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Preserving Baltimore’s First Synagogue (Part II)

Baltimore Hebrew Congregation Building

Baltimore Hebrew Congregation Building

“At the same time that the Lloyd Street Synagogue situation was being discussed, Dr. Isaac Fein was also trying to interest leaders of the community in founding a Jewish Historical Society of Maryland to collect records and papers of important early institutions and organizations before they were lost or destroyed. The group of community leaders which met considered, simultaneously, both subjects, and at that meeting organized the Jewish Historical Society of Maryland and turned over to that organization, in addition to the objectives outlined by Dr. Fein, the consideration of the acquisition of the Lloyd Street Synagogue.”

On July 23, 1968 the Jewish Historical Society of Maryland purchased the Lloyd Street Synagogue building. There were a number of conditions the board of Shomrei Mishmeres insisted upon as part of the purchase agreement. These included the stipulation that the building be kept closed on Shabbos and Yom Tov and never be used as a place of worship. These conditions were imposed to make sure the building would never be used for any purposes that were not in strict accord with the Orthodox traditions of the congregation.

“[Synagogue] repairs involved a new roof and the bracing of supporting timbers, some of which had to be replaced. The walls were shored up and repainted so that no trace of the cracks was visible. The concrete pillars had to be completely restored and the beautiful old brick of the exteriors of the building was sandblasted and repaired. The interior was likewise redecorated and refurbished; even the stained-glass window with the Star of David design, which had been broken, was restored from shards of the broken glass and remaining lead molding. The pews on the main floor and the balcony, dating from 1845, were still in good enough condition to be retained.”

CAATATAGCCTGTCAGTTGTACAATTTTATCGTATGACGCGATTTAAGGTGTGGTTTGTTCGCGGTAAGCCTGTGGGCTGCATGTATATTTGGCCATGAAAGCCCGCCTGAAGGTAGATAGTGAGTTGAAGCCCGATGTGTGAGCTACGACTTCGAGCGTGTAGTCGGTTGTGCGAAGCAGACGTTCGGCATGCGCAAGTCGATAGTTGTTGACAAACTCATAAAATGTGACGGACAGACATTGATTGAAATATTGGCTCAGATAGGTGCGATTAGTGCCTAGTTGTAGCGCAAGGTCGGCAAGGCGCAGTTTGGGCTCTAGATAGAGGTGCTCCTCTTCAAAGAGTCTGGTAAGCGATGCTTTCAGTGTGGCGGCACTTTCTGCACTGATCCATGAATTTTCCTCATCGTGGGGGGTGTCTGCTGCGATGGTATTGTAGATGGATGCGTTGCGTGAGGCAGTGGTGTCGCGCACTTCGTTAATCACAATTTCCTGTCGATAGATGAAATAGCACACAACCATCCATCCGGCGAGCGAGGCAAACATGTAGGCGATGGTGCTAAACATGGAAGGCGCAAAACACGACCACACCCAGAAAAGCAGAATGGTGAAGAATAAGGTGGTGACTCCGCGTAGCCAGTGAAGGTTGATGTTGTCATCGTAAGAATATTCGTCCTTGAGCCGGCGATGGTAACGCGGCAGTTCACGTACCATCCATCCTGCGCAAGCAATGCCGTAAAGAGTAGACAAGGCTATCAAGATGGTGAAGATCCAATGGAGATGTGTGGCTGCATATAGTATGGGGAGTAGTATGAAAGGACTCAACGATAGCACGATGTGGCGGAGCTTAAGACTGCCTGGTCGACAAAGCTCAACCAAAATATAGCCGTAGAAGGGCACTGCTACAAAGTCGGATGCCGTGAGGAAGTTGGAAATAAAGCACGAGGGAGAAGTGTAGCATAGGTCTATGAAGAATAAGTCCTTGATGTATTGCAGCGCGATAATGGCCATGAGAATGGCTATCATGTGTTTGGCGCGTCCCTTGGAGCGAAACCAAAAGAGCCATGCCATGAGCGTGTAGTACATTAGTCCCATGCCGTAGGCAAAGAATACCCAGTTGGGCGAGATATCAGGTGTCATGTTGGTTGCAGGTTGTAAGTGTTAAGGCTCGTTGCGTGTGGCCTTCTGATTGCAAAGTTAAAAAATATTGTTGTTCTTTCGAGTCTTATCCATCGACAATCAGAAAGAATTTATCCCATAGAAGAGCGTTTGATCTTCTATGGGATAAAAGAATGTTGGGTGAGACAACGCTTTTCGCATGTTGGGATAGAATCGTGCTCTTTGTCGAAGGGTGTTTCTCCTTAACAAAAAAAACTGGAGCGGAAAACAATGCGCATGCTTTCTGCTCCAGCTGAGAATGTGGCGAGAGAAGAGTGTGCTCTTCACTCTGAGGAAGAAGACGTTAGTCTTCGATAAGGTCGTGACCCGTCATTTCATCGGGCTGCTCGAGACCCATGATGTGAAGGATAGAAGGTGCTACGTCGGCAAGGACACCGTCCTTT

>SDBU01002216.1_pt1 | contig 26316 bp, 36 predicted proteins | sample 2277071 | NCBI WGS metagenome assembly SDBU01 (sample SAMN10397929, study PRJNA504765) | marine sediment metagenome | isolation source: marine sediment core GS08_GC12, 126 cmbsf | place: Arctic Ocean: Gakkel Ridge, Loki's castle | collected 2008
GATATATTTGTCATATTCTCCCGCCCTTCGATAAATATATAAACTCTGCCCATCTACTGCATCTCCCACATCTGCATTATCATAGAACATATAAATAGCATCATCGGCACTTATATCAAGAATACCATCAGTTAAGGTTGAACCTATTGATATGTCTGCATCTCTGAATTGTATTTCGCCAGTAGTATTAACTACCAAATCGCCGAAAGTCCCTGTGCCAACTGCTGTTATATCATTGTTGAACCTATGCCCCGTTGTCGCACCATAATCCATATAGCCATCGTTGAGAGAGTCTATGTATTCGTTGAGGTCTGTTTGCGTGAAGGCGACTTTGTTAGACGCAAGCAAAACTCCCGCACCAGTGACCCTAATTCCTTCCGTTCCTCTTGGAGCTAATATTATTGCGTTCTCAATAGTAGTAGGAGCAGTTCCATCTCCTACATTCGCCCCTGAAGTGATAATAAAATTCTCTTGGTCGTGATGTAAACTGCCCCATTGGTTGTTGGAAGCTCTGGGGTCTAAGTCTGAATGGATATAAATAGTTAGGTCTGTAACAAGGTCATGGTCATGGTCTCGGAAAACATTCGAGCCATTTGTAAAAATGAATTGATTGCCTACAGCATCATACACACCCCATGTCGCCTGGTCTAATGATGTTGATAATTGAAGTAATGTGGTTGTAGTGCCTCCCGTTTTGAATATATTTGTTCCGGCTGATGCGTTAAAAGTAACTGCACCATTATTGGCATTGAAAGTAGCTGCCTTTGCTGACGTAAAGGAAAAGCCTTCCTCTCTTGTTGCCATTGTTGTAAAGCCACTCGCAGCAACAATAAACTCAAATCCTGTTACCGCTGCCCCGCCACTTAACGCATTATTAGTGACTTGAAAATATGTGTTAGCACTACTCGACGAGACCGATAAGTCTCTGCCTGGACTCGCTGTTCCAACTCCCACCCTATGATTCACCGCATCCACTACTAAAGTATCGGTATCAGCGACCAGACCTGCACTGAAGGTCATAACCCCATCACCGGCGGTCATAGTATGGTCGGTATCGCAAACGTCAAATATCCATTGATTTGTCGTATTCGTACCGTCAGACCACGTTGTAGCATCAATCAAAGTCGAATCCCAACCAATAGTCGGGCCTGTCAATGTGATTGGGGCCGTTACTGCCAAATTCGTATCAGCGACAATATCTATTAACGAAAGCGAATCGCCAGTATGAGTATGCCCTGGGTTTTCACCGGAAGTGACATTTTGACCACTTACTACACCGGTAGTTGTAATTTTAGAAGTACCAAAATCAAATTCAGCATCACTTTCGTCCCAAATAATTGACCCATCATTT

A replica of the ark was reconstructed as part of the renovation of the beis hamedrash. (A special area on this level is set aside to serve as a museum.)

“It took more than five years of diligent work by a group of dedicated men and women to bring this project to fruition. The total cost, including the purchase of the property and the other expenditures, amounted to $95,508, all of which was contributed by generous and civic-minded members of the Jewish community of Baltimore.

“On April 15, 1965, the City of Baltimore presented the Jewish community with a Bronze Plaque, which was affixed to the wall at the southwest corner of the Lloyd Street Synagogue. Special dedication ceremonies were held in honor of this occasion with Mayor Theodore R. McKeldin, representing the City of Baltimore, and Professor Jacob R. Marcus of Cincinnati, Ohio, representing the American Jewish Historical Society.”

In 2008, the Jewish Museum began an ambitious $1 million restoration project with the help of the prestigious Save America’s Treasure’s Program. The work modernized the physical plant of the building, restored it to its 1864 appearance and created a multimedia exhibit, The Building Speaks, to interpret this rich history.

The Lloyd Street Synagogue now stands as a proud and sacred monument to the Jewish religious history of Maryland.

About the Author: Dr. Yitzchok Levine served as a professor in the Department of Mathematical Sciences at Stevens Institute of Technology, Hoboken, New Jersey before retiring in 2008. He now teaches as an adjunct at Stevens. Glimpses Into American Jewish History appears the first week of each month. Dr. Levine can be contacted at llevine@stevens.edu.


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